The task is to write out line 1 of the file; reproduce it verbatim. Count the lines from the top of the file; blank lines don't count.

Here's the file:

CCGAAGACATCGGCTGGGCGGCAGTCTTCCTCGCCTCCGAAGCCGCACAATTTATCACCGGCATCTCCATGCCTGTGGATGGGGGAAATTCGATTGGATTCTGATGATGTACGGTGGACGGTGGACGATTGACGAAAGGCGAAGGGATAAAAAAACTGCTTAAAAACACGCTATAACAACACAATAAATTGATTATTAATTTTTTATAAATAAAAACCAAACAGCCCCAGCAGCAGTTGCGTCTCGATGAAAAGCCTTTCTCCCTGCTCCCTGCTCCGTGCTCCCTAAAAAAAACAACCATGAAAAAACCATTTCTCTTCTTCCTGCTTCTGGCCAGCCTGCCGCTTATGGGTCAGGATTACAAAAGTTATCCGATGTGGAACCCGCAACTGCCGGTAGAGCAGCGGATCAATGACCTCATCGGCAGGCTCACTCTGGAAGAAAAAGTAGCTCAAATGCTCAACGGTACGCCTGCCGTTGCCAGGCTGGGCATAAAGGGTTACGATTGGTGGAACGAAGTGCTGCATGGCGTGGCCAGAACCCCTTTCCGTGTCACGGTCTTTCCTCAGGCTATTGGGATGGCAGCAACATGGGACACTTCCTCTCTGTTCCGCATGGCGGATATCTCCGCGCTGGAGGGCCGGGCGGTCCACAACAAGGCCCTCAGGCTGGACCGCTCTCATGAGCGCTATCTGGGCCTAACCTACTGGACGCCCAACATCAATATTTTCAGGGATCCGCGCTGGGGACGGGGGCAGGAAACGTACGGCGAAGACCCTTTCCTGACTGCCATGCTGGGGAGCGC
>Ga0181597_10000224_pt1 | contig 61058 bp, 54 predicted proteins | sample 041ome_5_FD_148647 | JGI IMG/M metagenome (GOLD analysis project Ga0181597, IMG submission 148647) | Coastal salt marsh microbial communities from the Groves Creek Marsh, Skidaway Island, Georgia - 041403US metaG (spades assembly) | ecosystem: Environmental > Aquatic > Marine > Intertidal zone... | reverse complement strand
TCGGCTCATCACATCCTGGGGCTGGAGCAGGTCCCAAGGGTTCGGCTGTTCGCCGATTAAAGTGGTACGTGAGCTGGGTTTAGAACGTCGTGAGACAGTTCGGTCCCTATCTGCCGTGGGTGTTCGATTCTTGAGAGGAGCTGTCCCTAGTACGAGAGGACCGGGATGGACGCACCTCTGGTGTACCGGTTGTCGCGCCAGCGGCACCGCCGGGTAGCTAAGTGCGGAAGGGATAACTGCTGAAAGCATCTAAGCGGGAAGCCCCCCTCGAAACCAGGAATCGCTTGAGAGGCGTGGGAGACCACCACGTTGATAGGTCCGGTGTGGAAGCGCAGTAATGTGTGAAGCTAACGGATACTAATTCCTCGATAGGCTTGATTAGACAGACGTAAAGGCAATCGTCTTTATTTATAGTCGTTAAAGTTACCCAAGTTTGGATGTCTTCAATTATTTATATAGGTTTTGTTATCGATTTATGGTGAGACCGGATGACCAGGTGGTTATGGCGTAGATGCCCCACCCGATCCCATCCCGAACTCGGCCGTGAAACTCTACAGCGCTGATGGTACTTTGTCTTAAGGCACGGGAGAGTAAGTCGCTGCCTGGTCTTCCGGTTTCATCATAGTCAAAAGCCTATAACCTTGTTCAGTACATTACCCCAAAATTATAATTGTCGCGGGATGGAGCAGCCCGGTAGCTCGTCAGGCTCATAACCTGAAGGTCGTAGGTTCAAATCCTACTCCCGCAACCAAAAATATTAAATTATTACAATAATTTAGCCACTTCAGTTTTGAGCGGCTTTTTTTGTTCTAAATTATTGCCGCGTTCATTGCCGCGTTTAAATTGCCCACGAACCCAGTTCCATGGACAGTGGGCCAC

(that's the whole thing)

CCGAAGACATCGGCTGGGCGGCAGTCTTCCTCGCCTCCGAAGCCGCACAATTTATCACCGGCATCTCCATGCCTGTGGATGGGGGAAATTCGATTGGATTCTGATGATGTACGGTGGACGGTGGACGATTGACGAAAGGCGAAGGGATAAAAAAACTGCTTAAAAACACGCTATAACAACACAATAAATTGATTATTAATTTTTTATAAATAAAAACCAAACAGCCCCAGCAGCAGTTGCGTCTCGATGAAAAGCCTTTCTCCCTGCTCCCTGCTCCGTGCTCCCTAAAAAAAACAACCATGAAAAAACCATTTCTCTTCTTCCTGCTTCTGGCCAGCCTGCCGCTTATGGGTCAGGATTACAAAAGTTATCCGATGTGGAACCCGCAACTGCCGGTAGAGCAGCGGATCAATGACCTCATCGGCAGGCTCACTCTGGAAGAAAAAGTAGCTCAAATGCTCAACGGTACGCCTGCCGTTGCCAGGCTGGGCATAAAGGGTTACGATTGGTGGAACGAAGTGCTGCATGGCGTGGCCAGAACCCCTTTCCGTGTCACGGTCTTTCCTCAGGCTATTGGGATGGCAGCAACATGGGACACTTCCTCTCTGTTCCGCATGGCGGATATCTCCGCGCTGGAGGGCCGGGCGGTCCACAACAAGGCCCTCAGGCTGGACCGCTCTCATGAGCGCTATCTGGGCCTAACCTACTGGACGCCCAACATCAATATTTTCAGGGATCCGCGCTGGGGACGGGGGCAGGAAACGTACGGCGAAGACCCTTTCCTGACTGCCATGCTGGGGAGCGC